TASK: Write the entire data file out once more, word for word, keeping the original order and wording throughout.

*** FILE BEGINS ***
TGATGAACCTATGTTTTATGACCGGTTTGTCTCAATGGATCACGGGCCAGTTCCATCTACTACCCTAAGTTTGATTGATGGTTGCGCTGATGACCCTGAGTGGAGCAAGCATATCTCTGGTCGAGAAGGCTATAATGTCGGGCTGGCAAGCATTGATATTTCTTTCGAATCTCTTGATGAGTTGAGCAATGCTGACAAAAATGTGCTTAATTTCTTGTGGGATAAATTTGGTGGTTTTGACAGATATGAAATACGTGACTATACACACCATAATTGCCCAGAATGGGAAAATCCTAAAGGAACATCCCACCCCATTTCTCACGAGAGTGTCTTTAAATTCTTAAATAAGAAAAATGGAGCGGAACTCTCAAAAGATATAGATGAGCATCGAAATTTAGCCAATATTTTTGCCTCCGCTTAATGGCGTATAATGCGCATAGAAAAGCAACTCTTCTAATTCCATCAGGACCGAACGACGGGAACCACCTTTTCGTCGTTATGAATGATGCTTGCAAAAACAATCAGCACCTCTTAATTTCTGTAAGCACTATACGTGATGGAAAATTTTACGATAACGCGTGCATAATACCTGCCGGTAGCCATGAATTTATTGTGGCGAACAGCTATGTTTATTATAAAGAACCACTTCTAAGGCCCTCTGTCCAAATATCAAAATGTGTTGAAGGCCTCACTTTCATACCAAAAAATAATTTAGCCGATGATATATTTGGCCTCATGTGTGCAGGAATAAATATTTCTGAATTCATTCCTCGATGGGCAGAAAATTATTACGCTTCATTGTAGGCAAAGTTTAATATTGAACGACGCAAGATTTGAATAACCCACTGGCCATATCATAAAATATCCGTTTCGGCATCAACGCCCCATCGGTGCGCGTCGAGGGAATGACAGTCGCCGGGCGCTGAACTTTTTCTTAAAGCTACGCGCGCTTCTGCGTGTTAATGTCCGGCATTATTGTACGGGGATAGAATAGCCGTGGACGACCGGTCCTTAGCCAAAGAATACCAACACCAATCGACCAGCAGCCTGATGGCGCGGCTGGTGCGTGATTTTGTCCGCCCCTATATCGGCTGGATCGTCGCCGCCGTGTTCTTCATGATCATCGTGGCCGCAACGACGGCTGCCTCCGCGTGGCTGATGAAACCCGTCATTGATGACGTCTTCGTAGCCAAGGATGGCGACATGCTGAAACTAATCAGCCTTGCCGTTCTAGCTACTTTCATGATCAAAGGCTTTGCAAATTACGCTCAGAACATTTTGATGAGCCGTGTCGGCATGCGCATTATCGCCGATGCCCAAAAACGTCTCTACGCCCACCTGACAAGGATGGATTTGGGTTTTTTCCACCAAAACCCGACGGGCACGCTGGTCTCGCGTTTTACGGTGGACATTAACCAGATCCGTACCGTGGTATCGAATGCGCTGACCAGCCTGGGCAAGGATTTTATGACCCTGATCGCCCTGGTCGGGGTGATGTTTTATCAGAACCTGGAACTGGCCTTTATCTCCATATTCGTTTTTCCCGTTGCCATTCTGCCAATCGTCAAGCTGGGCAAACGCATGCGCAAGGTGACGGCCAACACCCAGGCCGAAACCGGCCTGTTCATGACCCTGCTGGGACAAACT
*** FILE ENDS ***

TGATGAACCTATGTTTTATGACCGGTTTGTCTCAATGGATCACGGGCCAGTTCCATCTACTACCCTAAGTTTGATTGATGGTTGCGCTGATGACCCTGAGTGGAGCAAGCATATCTCTGGTCGAGAAGGCTATAATGTCGGGCTGGCAAGCATTGATATTTCTTTCGAATCTCTTGATGAGTTGAGCAATGCTGACAAAAATGTGCTTAATTTCTTGTGGGATAAATTTGGTGGTTTTGACAGATATGAAATACGTGACTATACACACCATAATTGCCCAGAATGGGAAAATCCTAAAGGAACATCCCACCCCATTTCTCACGAGAGTGTCTTTAAATTCTTAAATAAGAAAAATGGAGCGGAACTCTCAAAAGATATAGATGAGCATCGAAATTTAGCCAATATTTTTGCCTCCGCTTAATGGCGTATAATGCGCATAGAAAAGCAACTCTTCTAATTCCATCAGGACCGAACGACGGGAACCACCTTTTCGTCGTTATGAATGATGCTTGCAAAAACAATCAGCACCTCTTAATTTCTGTAAGCACTATACGTGATGGAAAATTTTACGATAACGCGTGCATAATACCTGCCGGTAGCCATGAATTTATTGTGGCGAACAGCTATGTTTATTATAAAGAACCACTTCTAAGGCCCTCTGTCCAAATATCAAAATGTGTTGAAGGCCTCACTTTCATACCAAAAAATAATTTAGCCGATGATATATTTGGCCTCATGTGTGCAGGAATAAATATTTCTGAATTCATTCCTCGATGGGCAGAAAATTATTACGCTTCATTGTAGGCAAAGTTTAATATTGAACGACGCAAGATTTGAATAACCCACTGGCCATATCATAAAATATCCGTTTCGGCATCAACGCCCCATCGGTGCGCGTCGAGGGAATGACAGTCGCCGGGCGCTGAACTTTTTCTTAAAGCTACGCGCGCTTCTGCGTGTTAATGTCCGGCATTATTGTACGGGGATAGAATAGCCGTGGACGACCGGTCCTTAGCCAAAGAATACCAACACCAATCGACCAGCAGCCTGATGGCGCGGCTGGTGCGTGATTTTGTCCGCCCCTATATCGGCTGGATCGTCGCCGCCGTGTTCTTCATGATCATCGTGGCCGCAACGACGGCTGCCTCCGCGTGGCTGATGAAACCCGTCATTGATGACGTCTTCGTAGCCAAGGATGGCGACATGCTGAAACTAATCAGCCTTGCCGTTCTAGCTACTTTCATGATCAAAGGCTTTGCAAATTACGCTCAGAACATTTTGATGAGCCGTGTCGGCATGCGCATTATCGCCGATGCCCAAAAACGTCTCTACGCCCACCTGACAAGGATGGATTTGGGTTTTTTCCACCAAAACCCGACGGGCACGCTGGTCTCGCGTTTTACGGTGGACATTAACCAGATCCGTACCGTGGTATCGAATGCGCTGACCAGCCTGGGCAAGGATTTTATGACCCTGATCGCCCTGGTCGGGGTGATGTTTTATCAGAACCTGGAACTGGCCTTTATCTCCATATTCGTTTTTCCCGTTGCCATTCTGCCAATCGTCAAGCTGGGCAAACGCATGCGCAAGGTGACGGCCAACACCCAGGCCGAAACCGGCCTGTTCATGACCCTGCTGGGACAAACT